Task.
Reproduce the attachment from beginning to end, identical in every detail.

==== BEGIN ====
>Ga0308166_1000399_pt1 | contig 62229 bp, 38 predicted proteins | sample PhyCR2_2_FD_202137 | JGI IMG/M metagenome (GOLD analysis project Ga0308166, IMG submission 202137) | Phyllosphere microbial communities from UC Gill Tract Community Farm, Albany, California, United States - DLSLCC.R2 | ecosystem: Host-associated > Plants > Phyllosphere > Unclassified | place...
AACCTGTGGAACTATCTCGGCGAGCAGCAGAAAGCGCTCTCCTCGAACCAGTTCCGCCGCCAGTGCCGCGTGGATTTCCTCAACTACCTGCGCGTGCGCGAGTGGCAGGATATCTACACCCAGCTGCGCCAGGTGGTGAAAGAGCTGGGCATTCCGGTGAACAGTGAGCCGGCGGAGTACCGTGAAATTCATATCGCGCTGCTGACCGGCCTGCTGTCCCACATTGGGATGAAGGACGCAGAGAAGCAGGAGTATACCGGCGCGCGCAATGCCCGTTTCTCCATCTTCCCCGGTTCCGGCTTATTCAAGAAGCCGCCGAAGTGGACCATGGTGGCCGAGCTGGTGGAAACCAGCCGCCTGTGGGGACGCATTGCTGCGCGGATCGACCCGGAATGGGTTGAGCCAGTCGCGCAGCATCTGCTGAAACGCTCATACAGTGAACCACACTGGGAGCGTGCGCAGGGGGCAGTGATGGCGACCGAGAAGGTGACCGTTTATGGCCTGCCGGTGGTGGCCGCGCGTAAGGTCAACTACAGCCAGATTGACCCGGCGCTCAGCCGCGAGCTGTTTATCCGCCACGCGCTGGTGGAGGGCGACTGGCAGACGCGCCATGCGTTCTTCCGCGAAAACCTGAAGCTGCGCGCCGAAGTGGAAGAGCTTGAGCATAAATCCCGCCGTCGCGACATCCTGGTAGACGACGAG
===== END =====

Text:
>Ga0308166_1000399_pt1 | contig 62229 bp, 38 predicted proteins | sample PhyCR2_2_FD_202137 | JGI IMG/M metagenome (GOLD analysis project Ga0308166, IMG submission 202137) | Phyllosphere microbial communities from UC Gill Tract Community Farm, Albany, California, United States - DLSLCC.R2 | ecosystem: Host-associated > Plants > Phyllosphere > Unclassified | place...
AACCTGTGGAACTATCTCGGCGAGCAGCAGAAAGCGCTCTCCTCGAACCAGTTCCGCCGCCAGTGCCGCGTGGATTTCCTCAACTACCTGCGCGTGCGCGAGTGGCAGGATATCTACACCCAGCTGCGCCAGGTGGTGAAAGAGCTGGGCATTCCGGTGAACAGTGAGCCGGCGGAGTACCGTGAAATTCATATCGCGCTGCTGACCGGCCTGCTGTCCCACATTGGGATGAAGGACGCAGAGAAGCAGGAGTATACCGGCGCGCGCAATGCCCGTTTCTCCATCTTCCCCGGTTCCGGCTTATTCAAGAAGCCGCCGAAGTGGACCATGGTGGCCGAGCTGGTGGAAACCAGCCGCCTGTGGGGACGCATTGCTGCGCGGATCGACCCGGAATGGGTTGAGCCAGTCGCGCAGCATCTGCTGAAACGCTCATACAGTGAACCACACTGGGAGCGTGCGCAGGGGGCAGTGATGGCGACCGAGAAGGTGACCGTTTATGGCCTGCCGGTGGTGGCCGCGCGTAAGGTCAACTACAGCCAGATTGACCCGGCGCTCAGCCGCGAGCTGTTTATCCGCCACGCGCTGGTGGAGGGCGACTGGCAGACGCGCCATGCGTTCTTCCGCGAAAACCTGAAGCTGCGCGCCGAAGTGGAAGAGCTTGAGCATAAATCCCGCCGTCGCGACATCCTGGTAGACGACGAG